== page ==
The Queensland Department of Natural Resources, Mines and Energy have issued an alert to advise of incidents concerning drill strings where the drilled surface casing plug lodged between the drill string and the casing resulting pressure build up and uncontrolled upward movement of the drill string.
Two similar incidents have occurred on separate drill rigs in separate operations within a 12 month period. In both cases, while the rig was drilling out the surface casing shoe, the drill string was lifted out of the hole causing significant damage to the rig with the potential for serious injury or a fatality.
The first incident occurred in March 2018. The rig was drilling out the 9-5/8” surface casing shoe that had been set at approximately 103m. The stand pipe pressure increased to ~1,200psi (typically ~750psi) in under three seconds which resulted in the drill string moving upwards. The Top Drive System travelled 3.5m before contacting the floating crown, coming to rest and causing damage to the rig. The second incident occurred in January 2019.
Immediately following a formation integrity test, the rig was drilling out the 9-5/8” surface casing shoe that had been set at approximately 30m. After drilling out the plug the standpipe pressure increased to 768psi (typically ~360psi) and the drill string began to move upwards out of the hole. The string moved out of the hole about 3m at which time the pumps were shut in. The drill string then dropped back down causing the drill line to part and the crown saver block to fall approximately 20m and damage the drill rig floor. All personnel had evacuated the area as the emergency horn had been sounded upon the string moving out of the hole.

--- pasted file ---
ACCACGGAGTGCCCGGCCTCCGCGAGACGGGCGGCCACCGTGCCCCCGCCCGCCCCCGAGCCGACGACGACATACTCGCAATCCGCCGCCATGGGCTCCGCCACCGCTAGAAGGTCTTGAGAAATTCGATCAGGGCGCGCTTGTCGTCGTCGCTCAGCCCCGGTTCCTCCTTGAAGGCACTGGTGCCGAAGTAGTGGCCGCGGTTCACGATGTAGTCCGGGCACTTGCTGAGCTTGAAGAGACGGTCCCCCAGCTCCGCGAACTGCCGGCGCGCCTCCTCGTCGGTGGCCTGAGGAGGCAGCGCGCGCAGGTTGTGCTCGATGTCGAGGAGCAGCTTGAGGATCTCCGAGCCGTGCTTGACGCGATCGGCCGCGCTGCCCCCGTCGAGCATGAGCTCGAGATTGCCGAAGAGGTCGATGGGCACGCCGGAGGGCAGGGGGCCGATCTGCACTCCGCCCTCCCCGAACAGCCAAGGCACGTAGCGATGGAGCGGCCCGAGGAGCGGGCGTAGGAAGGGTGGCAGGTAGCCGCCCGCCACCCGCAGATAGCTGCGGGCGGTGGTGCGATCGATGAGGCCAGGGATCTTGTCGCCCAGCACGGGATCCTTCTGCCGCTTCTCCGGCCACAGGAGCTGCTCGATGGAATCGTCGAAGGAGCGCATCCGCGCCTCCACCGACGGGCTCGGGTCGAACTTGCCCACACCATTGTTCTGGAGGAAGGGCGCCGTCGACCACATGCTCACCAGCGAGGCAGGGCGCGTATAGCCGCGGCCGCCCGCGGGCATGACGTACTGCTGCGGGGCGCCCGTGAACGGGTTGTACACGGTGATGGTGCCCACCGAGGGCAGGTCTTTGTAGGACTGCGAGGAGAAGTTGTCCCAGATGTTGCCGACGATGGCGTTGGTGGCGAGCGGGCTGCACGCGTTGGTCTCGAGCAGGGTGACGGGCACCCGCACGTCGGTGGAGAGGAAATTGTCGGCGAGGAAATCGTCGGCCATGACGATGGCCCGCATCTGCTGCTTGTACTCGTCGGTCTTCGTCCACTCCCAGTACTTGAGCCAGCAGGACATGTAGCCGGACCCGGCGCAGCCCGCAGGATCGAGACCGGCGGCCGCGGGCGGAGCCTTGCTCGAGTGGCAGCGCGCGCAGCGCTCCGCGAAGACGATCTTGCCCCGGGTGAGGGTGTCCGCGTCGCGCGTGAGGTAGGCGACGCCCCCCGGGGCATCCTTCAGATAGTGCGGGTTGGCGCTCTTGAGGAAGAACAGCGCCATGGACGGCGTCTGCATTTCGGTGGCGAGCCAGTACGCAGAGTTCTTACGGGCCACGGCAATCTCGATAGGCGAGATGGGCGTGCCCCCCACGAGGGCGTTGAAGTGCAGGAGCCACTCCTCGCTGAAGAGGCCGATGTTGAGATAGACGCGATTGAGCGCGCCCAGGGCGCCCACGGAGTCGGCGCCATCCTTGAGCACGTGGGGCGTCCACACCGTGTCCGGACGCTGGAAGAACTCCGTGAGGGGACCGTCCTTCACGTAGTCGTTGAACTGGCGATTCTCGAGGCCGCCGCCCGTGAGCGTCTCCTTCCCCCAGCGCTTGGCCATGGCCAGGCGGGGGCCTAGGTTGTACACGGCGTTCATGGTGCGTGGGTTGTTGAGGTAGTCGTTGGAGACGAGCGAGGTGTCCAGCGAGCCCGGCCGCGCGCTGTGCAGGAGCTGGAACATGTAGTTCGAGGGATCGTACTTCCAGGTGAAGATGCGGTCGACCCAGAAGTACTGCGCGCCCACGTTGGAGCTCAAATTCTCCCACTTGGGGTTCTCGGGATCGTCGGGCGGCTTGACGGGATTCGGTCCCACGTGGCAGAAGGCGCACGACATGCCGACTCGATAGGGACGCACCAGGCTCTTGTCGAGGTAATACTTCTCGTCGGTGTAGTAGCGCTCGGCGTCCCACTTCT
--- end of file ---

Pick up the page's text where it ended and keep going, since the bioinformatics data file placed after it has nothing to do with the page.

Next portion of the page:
How did it happen?
Both incidents appear to be caused by the drilled surface casing plug lodging between the drill string and the 9-5/8” casing, blocking the tight clearance. This prevented drill fluids from circulating and caused an increase in the circulating pressure. This resulted in hydraulic pressure forcing the drill string to be lifted out of the hole. This is illustrated in the figure below. In one instance it was thought the debris was caught around the drill bit while in the other instance it was thought the debris was caught underneath the stabilizer.
The key issues identified were:
- The tight tolerances between the bottom hole assembly including the 8-1/2” drill bit and the 9-5/8” casing
- The shallower depth which means a low drill string weight and a lower force required to lift the string out of the hole
- Possible issues with how the plug broke up upon drilling.
The recommendations from the incident investigations were:
- Reviewing the drill string design and consider running a slick bottom hole assembly when drilling out surface casing plugs
- Reviewing the design of the plug and consider the risk of the plug not breaking up upon drilling as planned
- Reducing pump rates if possible while drilling out shallow surface casing shoes
- Removing personnel from the drill rig floor while drilling out casing shoes at shallow depth
- Reviewing the design of the crown saver to reduce the risk of a dropped object.
References and further information
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